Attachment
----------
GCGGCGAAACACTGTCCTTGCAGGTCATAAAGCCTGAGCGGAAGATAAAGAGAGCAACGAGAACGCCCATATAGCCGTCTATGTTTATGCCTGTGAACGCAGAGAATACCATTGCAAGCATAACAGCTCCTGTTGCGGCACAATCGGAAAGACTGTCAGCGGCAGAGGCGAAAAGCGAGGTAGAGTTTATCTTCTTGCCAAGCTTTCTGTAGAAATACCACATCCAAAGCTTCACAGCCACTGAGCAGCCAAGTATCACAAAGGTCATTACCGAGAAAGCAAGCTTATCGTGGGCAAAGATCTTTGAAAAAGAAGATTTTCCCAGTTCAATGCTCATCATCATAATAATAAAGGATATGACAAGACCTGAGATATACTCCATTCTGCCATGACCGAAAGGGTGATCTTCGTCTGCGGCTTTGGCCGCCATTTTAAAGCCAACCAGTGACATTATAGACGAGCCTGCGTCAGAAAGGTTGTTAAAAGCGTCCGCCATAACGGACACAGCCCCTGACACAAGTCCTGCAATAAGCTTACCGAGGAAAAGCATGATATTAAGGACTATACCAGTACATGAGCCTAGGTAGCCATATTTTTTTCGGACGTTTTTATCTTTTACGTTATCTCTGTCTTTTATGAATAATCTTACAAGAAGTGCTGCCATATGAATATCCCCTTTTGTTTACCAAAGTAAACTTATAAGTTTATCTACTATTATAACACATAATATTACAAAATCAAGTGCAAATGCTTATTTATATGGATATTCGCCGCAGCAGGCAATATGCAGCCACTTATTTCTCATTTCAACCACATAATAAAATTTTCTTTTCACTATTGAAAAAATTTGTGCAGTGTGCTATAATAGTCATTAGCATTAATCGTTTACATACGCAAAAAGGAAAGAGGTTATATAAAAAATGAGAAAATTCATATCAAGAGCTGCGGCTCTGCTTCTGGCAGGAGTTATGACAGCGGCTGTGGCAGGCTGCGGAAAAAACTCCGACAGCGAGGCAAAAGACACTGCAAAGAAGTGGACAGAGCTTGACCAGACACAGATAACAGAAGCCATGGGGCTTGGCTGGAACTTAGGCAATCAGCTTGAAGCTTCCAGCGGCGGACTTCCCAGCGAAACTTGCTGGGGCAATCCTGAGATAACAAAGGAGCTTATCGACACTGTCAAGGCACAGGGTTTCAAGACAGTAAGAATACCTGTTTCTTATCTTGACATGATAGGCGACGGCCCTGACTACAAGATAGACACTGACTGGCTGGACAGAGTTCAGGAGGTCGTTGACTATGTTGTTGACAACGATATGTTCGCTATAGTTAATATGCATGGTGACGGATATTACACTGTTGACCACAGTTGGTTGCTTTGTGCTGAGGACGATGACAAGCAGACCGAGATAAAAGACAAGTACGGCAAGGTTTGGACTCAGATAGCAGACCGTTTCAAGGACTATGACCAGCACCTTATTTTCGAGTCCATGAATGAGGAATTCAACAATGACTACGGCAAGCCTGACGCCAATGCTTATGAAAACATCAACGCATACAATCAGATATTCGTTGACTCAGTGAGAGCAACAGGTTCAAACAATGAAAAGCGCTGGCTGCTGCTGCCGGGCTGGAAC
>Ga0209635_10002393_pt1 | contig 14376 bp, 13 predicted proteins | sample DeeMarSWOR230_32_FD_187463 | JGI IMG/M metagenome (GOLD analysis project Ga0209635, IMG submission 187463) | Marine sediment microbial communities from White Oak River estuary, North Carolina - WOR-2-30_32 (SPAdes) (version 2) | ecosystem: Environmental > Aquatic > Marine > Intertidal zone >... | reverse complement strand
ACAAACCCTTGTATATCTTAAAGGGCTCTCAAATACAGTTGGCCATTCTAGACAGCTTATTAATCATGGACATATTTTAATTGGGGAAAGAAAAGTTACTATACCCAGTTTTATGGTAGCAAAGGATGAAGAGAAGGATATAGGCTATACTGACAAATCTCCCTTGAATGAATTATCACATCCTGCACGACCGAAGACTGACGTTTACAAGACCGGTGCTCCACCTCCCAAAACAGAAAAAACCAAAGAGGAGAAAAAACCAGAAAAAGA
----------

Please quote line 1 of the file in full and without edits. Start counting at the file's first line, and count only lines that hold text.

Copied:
GCGGCGAAACACTGTCCTTGCAGGTCATAAAGCCTGAGCGGAAGATAAAGAGAGCAACGAGAACGCCCATATAGCCGTCTATGTTTATGCCTGTGAACGCAGAGAATACCATTGCAAGCATAACAGCTCCTGTTGCGGCACAATCGGAAAGACTGTCAGCGGCAGAGGCGAAAAGCGAGGTAGAGTTTATCTTCTTGCCAAGCTTTCTGTAGAAATACCACATCCAAAGCTTCACAGCCACTGAGCAGCCAAGTATCACAAAGGTCATTACCGAGAAAGCAAGCTTATCGTGGGCAAAGATCTTTGAAAAAGAAGATTTTCCCAGTTCAATGCTCATCATCATAATAATAAAGGATATGACAAGACCTGAGATATACTCCATTCTGCCATGACCGAAAGGGTGATCTTCGTCTGCGGCTTTGGCCGCCATTTTAAAGCCAACCAGTGACATTATAGACGAGCCTGCGTCAGAAAGGTTGTTAAAAGCGTCCGCCATAACGGACACAGCCCCTGACACAAGTCCTGCAATAAGCTTACCGAGGAAAAGCATGATATTAAGGACTATACCAGTACATGAGCCTAGGTAGCCATATTTTTTTCGGACGTTTTTATCTTTTACGTTATCTCTGTCTTTTATGAATAATCTTACAAGAAGTGCTGCCATATGAATATCCCCTTTTGTTTACCAAAGTAAACTTATAAGTTTATCTACTATTATAACACATAATATTACAAAATCAAGTGCAAATGCTTATTTATATGGATATTCGCCGCAGCAGGCAATATGCAGCCACTTATTTCTCATTTCAACCACATAATAAAATTTTCTTTTCACTATTGAAAAAATTTGTGCAGTGTGCTATAATAGTCATTAGCATTAATCGTTTACATACGCAAAAAGGAAAGAGGTTATATAAAAAATGAGAAAATTCATATCAAGAGCTGCGGCTCTGCTTCTGGCAGGAGTTATGACAGCGGCTGTGGCAGGCTGCGGAAAAAACTCCGACAGCGAGGCAAAAGACACTGCAAAGAAGTGGACAGAGCTTGACCAGACACAGATAACAGAAGCCATGGGGCTTGGCTGGAACTTAGGCAATCAGCTTGAAGCTTCCAGCGGCGGACTTCCCAGCGAAACTTGCTGGGGCAATCCTGAGATAACAAAGGAGCTTATCGACACTGTCAAGGCACAGGGTTTCAAGACAGTAAGAATACCTGTTTCTTATCTTGACATGATAGGCGACGGCCCTGACTACAAGATAGACACTGACTGGCTGGACAGAGTTCAGGAGGTCGTTGACTATGTTGTTGACAACGATATGTTCGCTATAGTTAATATGCATGGTGACGGATATTACACTGTTGACCACAGTTGGTTGCTTTGTGCTGAGGACGATGACAAGCAGACCGAGATAAAAGACAAGTACGGCAAGGTTTGGACTCAGATAGCAGACCGTTTCAAGGACTATGACCAGCACCTTATTTTCGAGTCCATGAATGAGGAATTCAACAATGACTACGGCAAGCCTGACGCCAATGCTTATGAAAACATCAACGCATACAATCAGATATTCGTTGACTCAGTGAGAGCAACAGGTTCAAACAATGAAAAGCGCTGGCTGCTGCTGCCGGGCTGGAAC